Entrepreneurship involves more than just a great idea, as a successful entrepreneur requires tenacity and flexibility to keep up with the many moving parts of a business that needs to be managed. Running a business in any environment is difficult enough, but when things change as fast and fundamentally as they do in the modern world, entrepreneurs need to keep the engine running even while they upgrade it.
This is according to Christo Botes, executive director of Business Partners Limited, who says although adapting in an ever-changing world according to evolving needs is challenging, it is possible.
Botes provides insight on the five things that business owners who manage to adapt do really well in their businesses:
1. Adaptable entrepreneurs work ON their businesses, not IN them
Business owners can see the wider trends affecting their enterprise only if they are able to stand back and get an entire overview of the business. This can only be done if the entrepreneur adopts the role of the general manager and not the specialist technician, salesman or any other function fulfilled usually by people who work within the organisation.
He also acknowledges that it is easy for a business owner to become preoccupied by small distractions in a business, simply because there are so many issues that constantly crop up. Adaptable entrepreneurs, he says, are able to stay focused on the main priorities, while constantly scanning the environment for threats and opportunities.
2. Adaptable entrepreneurs run businesses responsibly
It seems trite to say, but it is very true that a business is in the best position to adapt to changing circumstances if it is making enough money to fund transitions and changes. The most adaptable entrepreneurs are those who never lose sight of the importance of cash flow and profitability.
Impulsive decisions, for example those that lead to the chasing of turnover to the detriment of profitability, or taking money out of the business to buy a fancy car, are made all too often in the business world, but not by adaptable entrepreneurs. “Adaptable entrepreneurs accept responsibility for the ultimate well-being of their businesses and remain accountable for their decisions,” says Botes.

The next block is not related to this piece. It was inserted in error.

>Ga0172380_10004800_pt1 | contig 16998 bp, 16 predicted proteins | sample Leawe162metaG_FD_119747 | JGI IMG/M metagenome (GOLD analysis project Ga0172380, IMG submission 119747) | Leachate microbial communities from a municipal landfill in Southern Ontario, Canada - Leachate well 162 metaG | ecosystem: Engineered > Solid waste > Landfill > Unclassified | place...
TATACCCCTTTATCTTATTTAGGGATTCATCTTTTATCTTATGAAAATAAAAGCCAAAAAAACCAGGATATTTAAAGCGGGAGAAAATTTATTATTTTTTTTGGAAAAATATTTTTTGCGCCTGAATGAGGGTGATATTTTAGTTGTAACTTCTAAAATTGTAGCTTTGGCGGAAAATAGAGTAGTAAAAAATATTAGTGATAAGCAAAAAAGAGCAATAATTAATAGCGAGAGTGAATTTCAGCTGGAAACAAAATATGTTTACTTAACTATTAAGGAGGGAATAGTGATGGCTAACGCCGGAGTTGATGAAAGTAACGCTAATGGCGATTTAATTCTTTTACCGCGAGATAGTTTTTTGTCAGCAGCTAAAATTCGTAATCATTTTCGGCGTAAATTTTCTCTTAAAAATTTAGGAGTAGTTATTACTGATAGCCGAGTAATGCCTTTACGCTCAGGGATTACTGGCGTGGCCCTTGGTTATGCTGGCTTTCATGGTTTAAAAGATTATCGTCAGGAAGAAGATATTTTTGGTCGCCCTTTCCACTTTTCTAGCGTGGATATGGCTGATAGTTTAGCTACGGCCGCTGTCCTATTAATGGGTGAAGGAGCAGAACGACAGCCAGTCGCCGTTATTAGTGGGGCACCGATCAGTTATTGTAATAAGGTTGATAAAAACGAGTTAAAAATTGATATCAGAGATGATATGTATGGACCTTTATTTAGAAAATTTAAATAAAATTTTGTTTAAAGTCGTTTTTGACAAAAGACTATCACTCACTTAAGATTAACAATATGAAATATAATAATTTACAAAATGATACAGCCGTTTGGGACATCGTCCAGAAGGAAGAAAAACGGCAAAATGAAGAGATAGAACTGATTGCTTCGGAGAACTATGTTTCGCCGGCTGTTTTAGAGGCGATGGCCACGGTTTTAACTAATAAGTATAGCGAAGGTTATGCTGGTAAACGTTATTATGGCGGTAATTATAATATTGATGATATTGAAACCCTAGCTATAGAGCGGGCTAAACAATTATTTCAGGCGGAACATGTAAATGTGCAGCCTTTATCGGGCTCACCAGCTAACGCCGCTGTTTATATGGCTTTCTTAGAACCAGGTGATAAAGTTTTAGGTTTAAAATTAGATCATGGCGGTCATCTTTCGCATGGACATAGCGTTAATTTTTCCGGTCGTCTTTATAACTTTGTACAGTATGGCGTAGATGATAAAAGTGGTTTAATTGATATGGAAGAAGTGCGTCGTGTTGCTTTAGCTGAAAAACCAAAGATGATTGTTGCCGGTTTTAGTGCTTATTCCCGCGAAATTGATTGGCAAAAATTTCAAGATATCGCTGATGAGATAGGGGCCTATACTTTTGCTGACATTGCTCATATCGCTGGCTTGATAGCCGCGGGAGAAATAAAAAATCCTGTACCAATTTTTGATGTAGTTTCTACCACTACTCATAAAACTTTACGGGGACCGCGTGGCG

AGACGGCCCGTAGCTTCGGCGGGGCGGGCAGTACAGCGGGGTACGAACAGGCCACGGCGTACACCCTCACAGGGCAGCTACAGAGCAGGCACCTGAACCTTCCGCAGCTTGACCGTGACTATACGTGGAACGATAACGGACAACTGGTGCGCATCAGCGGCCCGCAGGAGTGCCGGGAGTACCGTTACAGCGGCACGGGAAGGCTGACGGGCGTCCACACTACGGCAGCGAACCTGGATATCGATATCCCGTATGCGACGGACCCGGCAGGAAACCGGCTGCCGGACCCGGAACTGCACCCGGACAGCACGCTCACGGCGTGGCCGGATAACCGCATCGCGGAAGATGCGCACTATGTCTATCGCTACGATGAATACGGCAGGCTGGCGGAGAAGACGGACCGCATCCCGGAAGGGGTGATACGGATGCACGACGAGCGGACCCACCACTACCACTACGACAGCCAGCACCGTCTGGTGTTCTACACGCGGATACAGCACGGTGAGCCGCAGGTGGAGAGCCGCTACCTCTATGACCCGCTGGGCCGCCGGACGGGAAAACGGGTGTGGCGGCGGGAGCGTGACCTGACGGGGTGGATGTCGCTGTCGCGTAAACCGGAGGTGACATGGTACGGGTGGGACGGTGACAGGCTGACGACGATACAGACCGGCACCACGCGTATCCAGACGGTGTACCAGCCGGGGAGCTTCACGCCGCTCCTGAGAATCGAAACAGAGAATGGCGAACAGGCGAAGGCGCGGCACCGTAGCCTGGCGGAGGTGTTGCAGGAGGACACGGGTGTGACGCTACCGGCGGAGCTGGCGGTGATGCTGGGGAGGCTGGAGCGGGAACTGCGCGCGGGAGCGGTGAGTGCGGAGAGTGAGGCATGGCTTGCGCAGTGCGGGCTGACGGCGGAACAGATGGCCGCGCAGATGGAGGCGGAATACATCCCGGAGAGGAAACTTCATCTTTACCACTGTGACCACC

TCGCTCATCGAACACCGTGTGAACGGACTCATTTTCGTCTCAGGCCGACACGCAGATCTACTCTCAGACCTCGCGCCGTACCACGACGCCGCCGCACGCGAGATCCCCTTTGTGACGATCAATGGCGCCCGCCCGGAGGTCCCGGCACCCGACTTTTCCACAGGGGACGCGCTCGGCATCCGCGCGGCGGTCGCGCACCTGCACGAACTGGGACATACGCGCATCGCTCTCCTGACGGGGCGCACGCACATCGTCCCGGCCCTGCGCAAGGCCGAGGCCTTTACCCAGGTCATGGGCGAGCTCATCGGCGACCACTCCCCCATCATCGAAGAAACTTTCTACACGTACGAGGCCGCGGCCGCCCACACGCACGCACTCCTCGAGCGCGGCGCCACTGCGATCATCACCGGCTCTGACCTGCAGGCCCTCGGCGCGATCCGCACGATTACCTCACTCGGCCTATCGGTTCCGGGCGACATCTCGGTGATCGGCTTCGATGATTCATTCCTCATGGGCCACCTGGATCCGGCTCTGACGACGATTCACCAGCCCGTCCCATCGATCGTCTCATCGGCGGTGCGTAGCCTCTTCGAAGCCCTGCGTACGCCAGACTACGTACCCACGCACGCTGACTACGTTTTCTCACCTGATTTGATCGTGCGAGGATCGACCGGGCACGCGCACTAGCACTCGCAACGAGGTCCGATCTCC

3. Adaptable entrepreneurs encourage staff participation
The staff of a business is at the coal face of production and the market. In the workshop, it is the staff members who grapple with the difficulties of production, and on the road or on the shop floor, it is the staff members who watch and listen to the customers as they interact with the business’s service and products.
Adaptable entrepreneurs ensure that all the ideas that are constantly sparked by these situations are fed back to the management so that they can help the business adapt to changing circumstances. Staff members will only share their ideas if they are encouraged to do so, says Botes. Entrepreneurs who feel threatened by suggestions from their staff members on how to do things differently are not able to adapt.
4. Adaptable entrepreneurs scan and listen
Even the most locally focused businesses can be fundamentally affected by changes that happen on the other side of the world. The most adaptable business owners are those who see change coming from afar and take an interest in the world beyond their immediate business, community and target market.
Adaptable entrepreneurs are therefore curious about the world, they follow the news, network with their peers in their own as well as in other industries, and are good listeners.
5. Adaptable entrepreneurs work according to a plan
For inexperienced business people, the constant need to change may seem to do away with the need for structured business plans.
Botes argues that the volatility of the business world is all the more reason to work according to a plan. Without it, changes made by entrepreneurs as they try to adapt to changing circumstances tend to be ad hoc, impulsive, and done without the necessary strategic thought and financial calculations. “A plan is the wheel with which the adaptable entrepreneur steers the ship on a wild ocean, and keeps it well away from the rocks,” concludes Botes.